Potty training problems can be an incredibly frustrating, not to mention messy, part of parenting.
Unfortunately, they are also very common. Most kids will have a potty training setback at some point.
Every kid is different and problems can range from frequent accidents or refusing to go at all. They may start out using the toilet just fine and then have a major regression. Maybe you are ready to ditch the diapers, but your toddler is not.
Though here at the Moms at Odds, we usually disagree, but when it comes to potty training we are on the same page. It sucks.
There isn’t a one size fits all approach to potty training and figuring out what works best for your little one can take some trial and error.
So what is a mom to do when the sticker charts and m&m’s aren’t working?
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In This Guide:
General Tips to Survive Potty Training Problems
Keep your Cool
Yes, it is frustrating and occasionally downright infuriating, but try your best to keep calm. Take a deep breath and relax. Stress or anger will likely only make your toddler resist more. Avoid making the potty a power struggle with your toddler.
Protect your House
Accidents will happen. Expect it and prepare for it. Roll up the carpet in the living room.
Placing puppy pads or a shower curtain on your couch can save your upholstery and possibly your sanity.
Take a Break
When potty training is not working consider taking a break. If both you and your toddler are struggling, a break may be just what everyone needs. Wait until your little one is showing signs of potty training readiness to start again.
Some signs to look for include:
- Peeing less frequently shows they are starting to have some control
- Predictable poop schedule makes it easier to anticipate
- Showing interest in the potty
- Able to communicate, whether verbally or not, the need to go potty
- Disliking dirty diapers may motivate them
1. Toddler Refuses to Potty Train
It can be extremely frustrating when your child refuses to go to the bathroom. You might be ready for them to potty train but they’re not on the same page. This makes a lot of parents question when to give up on potty training all together.
If you feel like your toddler is developing resistance to sitting on potty, it may be time to start over and introduce potty training in a different manner. This time put them in control by allowing them to pick out their new underwear (for us is was Thomas the Train) and the type of potty they’ll be using (a separate potty or one that fits over your seat).
Most importantly give them time. Time to warm up to the idea of potty training. Believe me, when they’re ready it’s a million times easier.
Some of the best advice I’ve ever heard when it comes to potty training is this: Give a good incentive, then back off and leave it up to them.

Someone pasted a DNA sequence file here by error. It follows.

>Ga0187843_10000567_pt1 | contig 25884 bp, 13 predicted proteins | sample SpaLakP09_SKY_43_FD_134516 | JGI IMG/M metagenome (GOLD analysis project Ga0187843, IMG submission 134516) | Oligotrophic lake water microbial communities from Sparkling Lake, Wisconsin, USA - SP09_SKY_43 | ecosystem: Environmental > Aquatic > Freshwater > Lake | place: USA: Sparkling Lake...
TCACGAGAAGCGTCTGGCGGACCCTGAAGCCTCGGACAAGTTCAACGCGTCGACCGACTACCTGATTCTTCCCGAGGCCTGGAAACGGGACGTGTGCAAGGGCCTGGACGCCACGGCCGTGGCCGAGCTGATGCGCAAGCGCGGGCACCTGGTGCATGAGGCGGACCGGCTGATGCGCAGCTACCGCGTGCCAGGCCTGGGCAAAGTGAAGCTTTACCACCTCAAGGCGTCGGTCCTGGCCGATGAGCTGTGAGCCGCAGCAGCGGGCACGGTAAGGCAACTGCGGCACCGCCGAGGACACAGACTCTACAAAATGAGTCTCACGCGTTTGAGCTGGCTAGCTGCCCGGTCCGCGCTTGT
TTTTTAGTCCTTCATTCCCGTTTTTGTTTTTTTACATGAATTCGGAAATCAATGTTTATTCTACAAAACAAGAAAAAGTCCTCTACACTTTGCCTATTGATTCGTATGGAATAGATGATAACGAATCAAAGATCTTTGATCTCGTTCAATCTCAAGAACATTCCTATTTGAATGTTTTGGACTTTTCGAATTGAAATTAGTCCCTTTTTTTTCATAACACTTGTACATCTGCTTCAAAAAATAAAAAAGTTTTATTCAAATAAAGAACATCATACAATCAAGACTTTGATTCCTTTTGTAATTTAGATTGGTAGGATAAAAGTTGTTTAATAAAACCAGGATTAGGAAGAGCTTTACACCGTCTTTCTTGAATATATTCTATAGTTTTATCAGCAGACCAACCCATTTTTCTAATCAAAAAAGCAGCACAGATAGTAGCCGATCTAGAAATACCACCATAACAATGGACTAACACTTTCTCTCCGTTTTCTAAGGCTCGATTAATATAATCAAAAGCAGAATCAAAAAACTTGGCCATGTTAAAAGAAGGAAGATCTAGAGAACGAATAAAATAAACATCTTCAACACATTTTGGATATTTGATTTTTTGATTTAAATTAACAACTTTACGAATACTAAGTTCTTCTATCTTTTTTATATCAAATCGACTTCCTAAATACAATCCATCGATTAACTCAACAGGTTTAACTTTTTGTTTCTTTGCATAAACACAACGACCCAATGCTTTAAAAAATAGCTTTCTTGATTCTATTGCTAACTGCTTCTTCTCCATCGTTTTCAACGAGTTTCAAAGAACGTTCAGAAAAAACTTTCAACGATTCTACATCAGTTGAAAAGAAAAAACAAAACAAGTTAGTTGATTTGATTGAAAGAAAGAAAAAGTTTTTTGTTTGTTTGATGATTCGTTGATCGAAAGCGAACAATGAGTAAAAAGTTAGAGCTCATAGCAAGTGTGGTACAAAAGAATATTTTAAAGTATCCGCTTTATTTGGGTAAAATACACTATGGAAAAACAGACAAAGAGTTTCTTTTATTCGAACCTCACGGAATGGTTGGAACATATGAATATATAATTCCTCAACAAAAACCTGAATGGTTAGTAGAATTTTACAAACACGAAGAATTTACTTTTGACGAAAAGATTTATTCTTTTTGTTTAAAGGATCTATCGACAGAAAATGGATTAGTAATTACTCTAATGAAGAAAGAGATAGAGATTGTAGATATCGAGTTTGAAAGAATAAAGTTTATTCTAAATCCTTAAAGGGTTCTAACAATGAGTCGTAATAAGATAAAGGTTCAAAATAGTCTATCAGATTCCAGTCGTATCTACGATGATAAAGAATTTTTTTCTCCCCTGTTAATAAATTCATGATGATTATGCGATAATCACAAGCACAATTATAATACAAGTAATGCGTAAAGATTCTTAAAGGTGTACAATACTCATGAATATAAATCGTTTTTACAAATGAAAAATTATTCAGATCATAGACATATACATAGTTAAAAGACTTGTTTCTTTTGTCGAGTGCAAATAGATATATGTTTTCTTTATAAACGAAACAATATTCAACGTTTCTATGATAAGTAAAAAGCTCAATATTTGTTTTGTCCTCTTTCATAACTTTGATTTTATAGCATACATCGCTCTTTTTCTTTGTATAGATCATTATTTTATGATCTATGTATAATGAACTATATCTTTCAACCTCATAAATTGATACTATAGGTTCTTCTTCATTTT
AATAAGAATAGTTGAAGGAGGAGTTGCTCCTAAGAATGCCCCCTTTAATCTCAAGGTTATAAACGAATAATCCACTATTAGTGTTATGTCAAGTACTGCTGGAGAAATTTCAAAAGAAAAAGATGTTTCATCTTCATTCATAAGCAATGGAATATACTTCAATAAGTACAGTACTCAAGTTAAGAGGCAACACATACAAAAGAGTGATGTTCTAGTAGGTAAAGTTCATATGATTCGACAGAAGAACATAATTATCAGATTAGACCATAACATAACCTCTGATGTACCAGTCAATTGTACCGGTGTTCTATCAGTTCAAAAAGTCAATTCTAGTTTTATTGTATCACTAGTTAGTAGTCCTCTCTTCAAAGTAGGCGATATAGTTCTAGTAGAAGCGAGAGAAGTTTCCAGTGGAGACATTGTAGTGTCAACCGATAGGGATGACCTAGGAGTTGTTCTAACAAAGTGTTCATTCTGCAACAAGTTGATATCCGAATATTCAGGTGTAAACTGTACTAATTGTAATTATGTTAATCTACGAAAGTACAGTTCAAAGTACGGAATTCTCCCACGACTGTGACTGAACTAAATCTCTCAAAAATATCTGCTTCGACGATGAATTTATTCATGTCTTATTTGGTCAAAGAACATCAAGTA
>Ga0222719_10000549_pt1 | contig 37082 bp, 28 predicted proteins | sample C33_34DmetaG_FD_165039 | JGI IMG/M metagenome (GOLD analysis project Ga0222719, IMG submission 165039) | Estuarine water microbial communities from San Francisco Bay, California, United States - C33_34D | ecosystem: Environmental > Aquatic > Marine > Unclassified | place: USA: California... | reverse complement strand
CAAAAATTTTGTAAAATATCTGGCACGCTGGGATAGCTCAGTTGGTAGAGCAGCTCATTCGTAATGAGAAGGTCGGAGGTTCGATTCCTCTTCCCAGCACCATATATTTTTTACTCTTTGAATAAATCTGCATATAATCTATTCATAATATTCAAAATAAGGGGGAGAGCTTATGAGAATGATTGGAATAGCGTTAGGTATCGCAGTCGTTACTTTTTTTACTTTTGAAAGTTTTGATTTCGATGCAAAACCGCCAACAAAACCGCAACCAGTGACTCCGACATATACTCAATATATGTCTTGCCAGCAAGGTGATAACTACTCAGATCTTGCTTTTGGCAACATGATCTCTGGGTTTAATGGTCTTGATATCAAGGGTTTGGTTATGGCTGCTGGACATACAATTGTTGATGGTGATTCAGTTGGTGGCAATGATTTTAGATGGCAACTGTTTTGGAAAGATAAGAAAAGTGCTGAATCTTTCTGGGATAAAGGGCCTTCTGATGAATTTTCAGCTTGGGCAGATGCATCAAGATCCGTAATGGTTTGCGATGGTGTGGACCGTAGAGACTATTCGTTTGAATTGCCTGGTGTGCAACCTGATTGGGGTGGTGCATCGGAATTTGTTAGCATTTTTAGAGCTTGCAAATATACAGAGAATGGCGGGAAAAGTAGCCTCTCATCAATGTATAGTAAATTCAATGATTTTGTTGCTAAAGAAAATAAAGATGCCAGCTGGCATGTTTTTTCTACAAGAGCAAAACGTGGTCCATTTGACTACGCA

First, think of a big incentive your child has been interested in – a bike, trip to the fair, getting their ears pierced, etc.
Second, explain to the child the deal. When they have X amount of days dry in a row, they’ll get the reward. A chart works great to explain this part.
The last part is the most difficult. You have to back off and act like you don’t care. You’ve given them the incentive and now they have to motivate themselves. When they have an accident act like it’s no big deal and say something like, “it’s ok! When you’re ready for –your incentive-, I know you’ll get it.”.
2. 3 Day Method Didn’t Work
When googling potty training techniques, one method that constantly comes up is the 3 Day Potty Training idea.
Problem is… this doesn’t work for a lot people.
While the internet is full of successful 3 Day Potty Training method stories, I’ve yet to talk to a mama in person who has one. Once again, after a failure you’ll like starting thinking about when to give up on potty training.
Rest assured – if the 3 Day Potty Training method doesn’t work for you, you’re in the majority. The average time it takes for a child to become fully potty trained is three to six months. Not days.
So if you reach day 4, it’s time to change tactics. Don’t keep yourself locked up indoors doing nothing but potty breaks every 15 minutes. That’s a surefire way to get burned out of potty training (for both of you!).
Give it some time. Go back up and read problem #1 for some planning and incentive ideas.
3. Potty Training Problems with Poo
Refusing to poop in the toilet (despite using the potty for pee) is a very common potty training problem and the biggest concern is constipation.
First, constipation may be the reason your child is unable or uncomfortable going #2.
Second, by withholding poop, your child can make themself constipated if they weren’t already.
So make sure they’re getting enough liquids and fiber, and if you can’t get things moving consult your pediatrician.
But what if they can poop but just won’t go in the potty?
They may be scared, possibly of the sensation or water splashing up on them. If they want to go in a diaper, let them. It is actually a step in the right direction that they have control and know when they need to go.
Slowly work on getting them to poop in the diaper first in the bathroom, then sitting on the toilet wearing the diaper, and finally sitting on the toilet without the diaper.
I even heard a mom say that she cut open the diaper to ease them into pooping in the potty.
What if they won’t sit on the potty?